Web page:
Legal Question in Criminal Law in California

I was charged with Arson last year and made to register and take a strike with jail time. Is there a way to appeal this

I was suicidal when I set the fire and drinking. The cops did not report this when they charged me and my public defender didn't help me purse mental health court when I expressed that I suffered from mental health issues. I pled guilty not knowing about the option of mental health court and I was given a year (2 for 1) in county jail and made to register and take a strike. Not to mention I had never been in trouble with the law before. I am wondering can I have this case reopened and re examined or appealed with the facts of my mental health and the fact that my Friend told the 911 operator more than once I was suicidal and not in my right mindset but the cops didn't report that either.


Asked on 9/17/22, 5:40 pm

1 Answer from Attorneys

Robert Kane Law Offices of Robert D. Kane, Jr.

It may be to late, but feel free to hire an attorney. Were you diagnosed with mental health issues before the incident? Are you currently under a doctor's care and receiving treatment for these issues? Are you prepared to comply with the invasive and strict procedures of the Mental Health Courts (MHC)? Or were you hoping everything would just go away because it wasn't pursued and you are fine now? Being drunk, claiming you are suicidal and self-diagnosed with mental illness probably won't be enough. Thankfully, you didn't commit suicide. Amass all of your medical records proving the mental health court was appropriate.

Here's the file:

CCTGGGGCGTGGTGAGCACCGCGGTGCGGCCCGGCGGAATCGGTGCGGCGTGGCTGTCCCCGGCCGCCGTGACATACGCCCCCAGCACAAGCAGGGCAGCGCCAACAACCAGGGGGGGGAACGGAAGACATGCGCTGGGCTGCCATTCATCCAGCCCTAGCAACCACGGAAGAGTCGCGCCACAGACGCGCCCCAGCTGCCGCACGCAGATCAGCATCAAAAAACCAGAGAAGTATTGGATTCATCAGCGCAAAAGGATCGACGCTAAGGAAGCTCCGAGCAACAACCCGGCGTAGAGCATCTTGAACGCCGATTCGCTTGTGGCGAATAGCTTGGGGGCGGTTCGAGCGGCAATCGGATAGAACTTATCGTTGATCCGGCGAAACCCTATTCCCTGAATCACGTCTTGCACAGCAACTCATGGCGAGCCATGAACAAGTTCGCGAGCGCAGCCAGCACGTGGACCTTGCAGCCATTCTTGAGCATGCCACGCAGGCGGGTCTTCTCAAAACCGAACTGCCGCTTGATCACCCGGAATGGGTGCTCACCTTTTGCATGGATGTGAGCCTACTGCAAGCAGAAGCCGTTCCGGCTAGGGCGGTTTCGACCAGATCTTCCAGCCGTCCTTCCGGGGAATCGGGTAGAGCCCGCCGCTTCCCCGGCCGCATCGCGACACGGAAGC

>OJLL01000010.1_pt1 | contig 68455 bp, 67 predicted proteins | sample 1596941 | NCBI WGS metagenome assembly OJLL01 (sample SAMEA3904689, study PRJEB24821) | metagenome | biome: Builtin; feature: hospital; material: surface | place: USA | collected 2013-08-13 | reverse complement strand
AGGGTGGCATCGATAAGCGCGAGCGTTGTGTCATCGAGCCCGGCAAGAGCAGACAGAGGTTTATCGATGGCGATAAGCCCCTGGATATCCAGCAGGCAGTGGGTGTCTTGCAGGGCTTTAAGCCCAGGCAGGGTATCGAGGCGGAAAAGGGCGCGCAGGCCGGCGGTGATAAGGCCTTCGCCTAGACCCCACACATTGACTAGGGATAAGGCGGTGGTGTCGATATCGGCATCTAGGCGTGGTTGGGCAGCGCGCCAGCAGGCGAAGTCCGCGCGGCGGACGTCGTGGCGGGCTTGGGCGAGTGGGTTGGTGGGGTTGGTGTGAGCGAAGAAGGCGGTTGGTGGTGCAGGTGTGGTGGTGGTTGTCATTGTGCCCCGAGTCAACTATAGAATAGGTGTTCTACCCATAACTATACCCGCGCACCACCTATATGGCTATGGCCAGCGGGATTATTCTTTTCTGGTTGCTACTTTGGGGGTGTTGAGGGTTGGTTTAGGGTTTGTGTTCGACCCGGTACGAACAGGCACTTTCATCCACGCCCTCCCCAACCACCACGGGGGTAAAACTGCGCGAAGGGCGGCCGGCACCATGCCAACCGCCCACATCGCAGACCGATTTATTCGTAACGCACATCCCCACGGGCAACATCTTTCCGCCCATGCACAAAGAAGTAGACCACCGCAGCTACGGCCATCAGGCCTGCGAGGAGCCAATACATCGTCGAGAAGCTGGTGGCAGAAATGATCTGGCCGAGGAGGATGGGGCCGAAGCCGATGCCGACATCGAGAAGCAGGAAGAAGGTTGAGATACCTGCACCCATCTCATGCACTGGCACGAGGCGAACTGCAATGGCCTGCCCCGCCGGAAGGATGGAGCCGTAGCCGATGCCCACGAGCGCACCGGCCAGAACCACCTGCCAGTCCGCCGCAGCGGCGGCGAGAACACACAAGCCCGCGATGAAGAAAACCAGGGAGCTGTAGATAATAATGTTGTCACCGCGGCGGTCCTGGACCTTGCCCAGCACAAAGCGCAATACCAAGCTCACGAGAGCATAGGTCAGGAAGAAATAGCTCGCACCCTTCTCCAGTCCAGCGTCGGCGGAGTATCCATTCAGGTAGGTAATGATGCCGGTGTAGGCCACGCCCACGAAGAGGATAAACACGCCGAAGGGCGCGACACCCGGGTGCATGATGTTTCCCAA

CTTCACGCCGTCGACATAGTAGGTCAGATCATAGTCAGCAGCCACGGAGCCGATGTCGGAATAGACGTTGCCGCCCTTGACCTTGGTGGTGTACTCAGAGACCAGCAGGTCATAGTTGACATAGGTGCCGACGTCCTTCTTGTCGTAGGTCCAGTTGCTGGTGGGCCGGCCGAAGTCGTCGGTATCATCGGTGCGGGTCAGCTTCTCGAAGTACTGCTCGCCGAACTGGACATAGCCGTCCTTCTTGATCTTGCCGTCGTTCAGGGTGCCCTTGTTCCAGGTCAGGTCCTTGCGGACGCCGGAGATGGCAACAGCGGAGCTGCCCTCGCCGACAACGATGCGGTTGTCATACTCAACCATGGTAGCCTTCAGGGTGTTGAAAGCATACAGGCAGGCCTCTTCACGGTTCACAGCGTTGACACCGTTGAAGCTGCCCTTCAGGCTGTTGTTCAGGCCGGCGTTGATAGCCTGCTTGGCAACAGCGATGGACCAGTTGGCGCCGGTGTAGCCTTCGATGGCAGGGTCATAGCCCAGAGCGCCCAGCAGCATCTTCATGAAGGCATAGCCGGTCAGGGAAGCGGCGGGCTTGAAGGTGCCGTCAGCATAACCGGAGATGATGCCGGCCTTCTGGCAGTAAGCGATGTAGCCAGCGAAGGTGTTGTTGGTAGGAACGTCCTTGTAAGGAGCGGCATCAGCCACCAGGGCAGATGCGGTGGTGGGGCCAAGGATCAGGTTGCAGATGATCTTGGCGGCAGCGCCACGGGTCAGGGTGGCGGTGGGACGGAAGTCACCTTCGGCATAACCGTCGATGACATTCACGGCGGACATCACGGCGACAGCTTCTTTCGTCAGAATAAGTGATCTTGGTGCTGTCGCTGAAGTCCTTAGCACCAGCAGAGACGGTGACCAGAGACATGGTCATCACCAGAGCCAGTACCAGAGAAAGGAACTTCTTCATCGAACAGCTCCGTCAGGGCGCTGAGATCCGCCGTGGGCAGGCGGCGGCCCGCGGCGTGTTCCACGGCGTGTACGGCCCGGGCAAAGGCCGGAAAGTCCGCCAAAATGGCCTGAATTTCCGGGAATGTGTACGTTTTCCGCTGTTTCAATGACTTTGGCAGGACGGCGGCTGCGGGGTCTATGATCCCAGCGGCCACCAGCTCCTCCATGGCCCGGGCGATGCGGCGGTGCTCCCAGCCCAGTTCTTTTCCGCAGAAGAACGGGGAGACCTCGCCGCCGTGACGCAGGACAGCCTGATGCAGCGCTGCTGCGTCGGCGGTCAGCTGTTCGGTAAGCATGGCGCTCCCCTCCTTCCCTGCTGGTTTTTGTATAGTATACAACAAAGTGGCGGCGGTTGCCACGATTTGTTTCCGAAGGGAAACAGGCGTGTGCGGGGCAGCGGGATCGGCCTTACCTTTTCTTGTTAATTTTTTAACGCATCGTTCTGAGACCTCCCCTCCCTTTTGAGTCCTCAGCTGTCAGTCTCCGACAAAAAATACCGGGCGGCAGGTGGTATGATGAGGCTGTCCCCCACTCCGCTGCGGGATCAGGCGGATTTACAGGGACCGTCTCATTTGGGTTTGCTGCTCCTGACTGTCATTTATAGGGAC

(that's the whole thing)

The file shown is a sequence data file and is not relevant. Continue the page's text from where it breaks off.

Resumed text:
https://www.courts.ca.gov/5982.htm

How do they work?

Mental health courts only accept people with demonstrable mental illnesses that can be connected to the individual’s illegal behavior.

Participation in a mental health court is voluntary and the defendant must consent to involvement in the program.

Screening and referral to a mental health court should occur as soon as possible after arrest to insure early intervention.

Screening is also used to determine whether a mental health court can provide appropriate resources and support to the individual.

Mental health courts use a structure of case management based in intensive supervision/monitoring and individual accountability.

Case management is supervised by a team of professionals; teams are typically comprised of members of the justice system, mental health providers, and other support systems.

The judge oversees the treatment and supervision process, and facilitates collaboration among team members

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Answered on 9/18/22, 6:49 am


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